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I'm not that concerned with loosing the data. If the user uploads a file and their browser crashes it's not the end of the world if they have to upload the file again. What about using TempData or Session? Although then if I use a Session-State mode other then in proc my UploadData model object would need to be serializable correct? If it makes any difference these uploaded files are around 200kb to 1 mb. Of course I could just be over thinking this as this is my very first ASP.NET site. – Eric Anastas Apr 17 '11 at 0:45
    
TempData is basically a wrapper around the session that automatically removes the information in the next request AFAIK. The point is not uploading the file again: It's the edits that get lost - that might be extremely annoying. Objects don't need to be serializable - after all, they're not being serialized. 1MB isn't too small. I really don't understand why you don't write this to the DB. – mnemosyn Apr 17 '11 at 0:57
    
Well I ended up with a slightly different solution. When the user uploads the file the server just saves the file, and triggers a work item on the thread-pool to actually read the file and load the data into the database. This way this user is not left waiting for their browser to respond while the server reads through their file. – Eric Anastas May 26 '11 at 18:23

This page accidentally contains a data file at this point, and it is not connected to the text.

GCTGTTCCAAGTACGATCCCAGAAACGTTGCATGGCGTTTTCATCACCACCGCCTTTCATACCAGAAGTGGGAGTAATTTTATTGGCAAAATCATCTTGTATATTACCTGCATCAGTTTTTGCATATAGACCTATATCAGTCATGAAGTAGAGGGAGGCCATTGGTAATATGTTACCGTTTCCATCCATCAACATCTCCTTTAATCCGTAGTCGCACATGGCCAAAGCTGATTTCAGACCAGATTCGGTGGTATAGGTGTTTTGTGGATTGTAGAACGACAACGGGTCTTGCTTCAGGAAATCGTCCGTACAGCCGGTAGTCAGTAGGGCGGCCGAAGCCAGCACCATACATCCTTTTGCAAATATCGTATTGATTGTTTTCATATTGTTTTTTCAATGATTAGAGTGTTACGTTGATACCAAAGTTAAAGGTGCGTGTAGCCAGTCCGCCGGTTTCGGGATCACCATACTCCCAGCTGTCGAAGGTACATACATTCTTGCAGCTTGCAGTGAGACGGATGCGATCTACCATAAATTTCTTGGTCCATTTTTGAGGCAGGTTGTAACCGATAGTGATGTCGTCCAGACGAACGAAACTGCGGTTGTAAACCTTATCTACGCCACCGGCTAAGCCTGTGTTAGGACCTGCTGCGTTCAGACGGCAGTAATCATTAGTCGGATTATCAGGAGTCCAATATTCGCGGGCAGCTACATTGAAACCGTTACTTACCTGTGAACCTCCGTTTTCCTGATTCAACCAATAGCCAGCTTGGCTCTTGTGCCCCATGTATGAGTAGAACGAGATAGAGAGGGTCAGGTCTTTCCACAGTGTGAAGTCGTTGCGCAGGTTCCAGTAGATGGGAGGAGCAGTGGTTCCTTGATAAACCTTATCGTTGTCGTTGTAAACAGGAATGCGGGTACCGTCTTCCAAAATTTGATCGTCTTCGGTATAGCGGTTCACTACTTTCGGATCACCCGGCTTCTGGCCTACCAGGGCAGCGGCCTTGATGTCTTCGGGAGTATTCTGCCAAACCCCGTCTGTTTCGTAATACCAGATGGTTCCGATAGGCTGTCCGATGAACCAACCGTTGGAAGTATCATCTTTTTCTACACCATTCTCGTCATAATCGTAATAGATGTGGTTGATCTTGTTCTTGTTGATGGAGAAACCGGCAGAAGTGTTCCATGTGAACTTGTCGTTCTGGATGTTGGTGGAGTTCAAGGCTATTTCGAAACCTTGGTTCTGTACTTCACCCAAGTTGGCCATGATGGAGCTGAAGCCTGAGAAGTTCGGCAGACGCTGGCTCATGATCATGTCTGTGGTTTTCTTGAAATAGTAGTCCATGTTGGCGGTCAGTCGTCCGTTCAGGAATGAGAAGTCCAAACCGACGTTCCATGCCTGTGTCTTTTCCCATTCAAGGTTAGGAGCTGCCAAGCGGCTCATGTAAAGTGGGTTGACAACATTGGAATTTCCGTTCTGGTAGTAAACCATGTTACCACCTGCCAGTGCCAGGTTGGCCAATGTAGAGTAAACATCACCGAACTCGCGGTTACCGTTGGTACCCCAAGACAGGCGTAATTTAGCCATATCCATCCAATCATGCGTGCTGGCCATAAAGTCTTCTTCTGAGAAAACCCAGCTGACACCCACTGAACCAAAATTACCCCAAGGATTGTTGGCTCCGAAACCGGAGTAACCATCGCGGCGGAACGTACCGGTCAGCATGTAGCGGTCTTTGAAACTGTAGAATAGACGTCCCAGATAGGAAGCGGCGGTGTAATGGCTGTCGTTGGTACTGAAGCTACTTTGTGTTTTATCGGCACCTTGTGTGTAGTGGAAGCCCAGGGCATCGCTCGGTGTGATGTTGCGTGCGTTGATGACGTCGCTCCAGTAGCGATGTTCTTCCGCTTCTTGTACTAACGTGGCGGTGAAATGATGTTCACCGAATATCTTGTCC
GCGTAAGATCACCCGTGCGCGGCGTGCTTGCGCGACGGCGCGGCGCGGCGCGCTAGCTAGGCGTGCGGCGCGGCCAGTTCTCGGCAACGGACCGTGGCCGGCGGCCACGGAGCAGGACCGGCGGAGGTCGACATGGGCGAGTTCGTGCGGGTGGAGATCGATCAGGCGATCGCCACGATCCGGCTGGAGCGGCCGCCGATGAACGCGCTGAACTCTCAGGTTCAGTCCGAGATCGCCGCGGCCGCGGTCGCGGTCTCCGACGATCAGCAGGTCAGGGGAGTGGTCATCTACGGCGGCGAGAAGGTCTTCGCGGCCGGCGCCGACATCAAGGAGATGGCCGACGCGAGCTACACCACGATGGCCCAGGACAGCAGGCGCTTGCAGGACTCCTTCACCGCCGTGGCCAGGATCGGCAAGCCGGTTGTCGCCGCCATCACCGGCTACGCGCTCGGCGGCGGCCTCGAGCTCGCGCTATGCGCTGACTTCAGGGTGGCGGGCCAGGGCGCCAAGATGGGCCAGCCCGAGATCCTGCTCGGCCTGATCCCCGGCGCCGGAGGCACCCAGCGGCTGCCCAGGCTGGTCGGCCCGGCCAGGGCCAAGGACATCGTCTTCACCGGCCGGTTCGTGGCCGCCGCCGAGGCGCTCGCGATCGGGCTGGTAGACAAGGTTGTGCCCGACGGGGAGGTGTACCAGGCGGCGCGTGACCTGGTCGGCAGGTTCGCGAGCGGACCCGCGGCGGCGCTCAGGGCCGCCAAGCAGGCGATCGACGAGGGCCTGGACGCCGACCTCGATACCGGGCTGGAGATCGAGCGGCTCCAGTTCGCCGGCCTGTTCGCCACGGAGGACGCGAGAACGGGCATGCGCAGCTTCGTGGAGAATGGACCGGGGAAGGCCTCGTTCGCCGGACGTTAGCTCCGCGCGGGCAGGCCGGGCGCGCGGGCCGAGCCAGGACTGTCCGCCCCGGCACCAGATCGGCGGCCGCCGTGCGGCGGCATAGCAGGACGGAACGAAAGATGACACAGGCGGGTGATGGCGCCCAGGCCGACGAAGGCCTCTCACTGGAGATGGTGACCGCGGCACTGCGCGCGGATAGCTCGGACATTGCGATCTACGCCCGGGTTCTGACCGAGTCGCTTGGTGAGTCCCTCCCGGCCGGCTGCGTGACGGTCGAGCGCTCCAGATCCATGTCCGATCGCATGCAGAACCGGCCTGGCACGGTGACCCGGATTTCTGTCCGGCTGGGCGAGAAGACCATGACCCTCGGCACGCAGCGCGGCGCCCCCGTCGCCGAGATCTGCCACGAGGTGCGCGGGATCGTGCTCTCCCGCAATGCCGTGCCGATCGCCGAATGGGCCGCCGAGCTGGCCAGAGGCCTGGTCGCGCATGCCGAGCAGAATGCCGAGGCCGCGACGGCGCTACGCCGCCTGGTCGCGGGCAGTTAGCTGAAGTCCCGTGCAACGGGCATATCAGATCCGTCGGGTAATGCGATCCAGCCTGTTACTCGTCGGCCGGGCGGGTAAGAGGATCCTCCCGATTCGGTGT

A static property on the controller is trouble. First off, it won't work in a web farm and second it you'd have to deal with multiple requests from different users. If you really don't want to use your database you could use the ASP.NET Session.

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Yeah the static property seemed like a bad idea. Should I be using Session or TempData? I'm reading about both but not sure of the difference. – Eric Anastas Apr 17 '11 at 0:16
    
@Eric Anastas - stackoverflow.com/questions/1500402/… – jfar Apr 17 '11 at 1:47

No, you don't want a static property, as that would be static to all instances of the controller, even for other users.

Instead, you should create a table used to upload the data to. This table would be used as an intermediary between when the user uploads the data, and completes the process. Upon completion, you copy the contacts you want to keep into your permanent table, then delete the temporary data. You can then run a process every so often that purges incomplete data that is older than a specified time limit.

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The problem with storing the data in session or memory is what happens if the user uploads 50k contacts or more. You then have a very large data set in memory to deal with which depending on your platform may effect application performance.

If this is never going to be an issue and the size of the imported contacts list is manageable you can use either the session or cache to store the dataset for further modifications. Just remember to clear it when the user has committed the changes, you don't want a few heavy datasets hanging around in session.

If you store the dataset in session using your application controller then it will be available to all controllers while it is needed.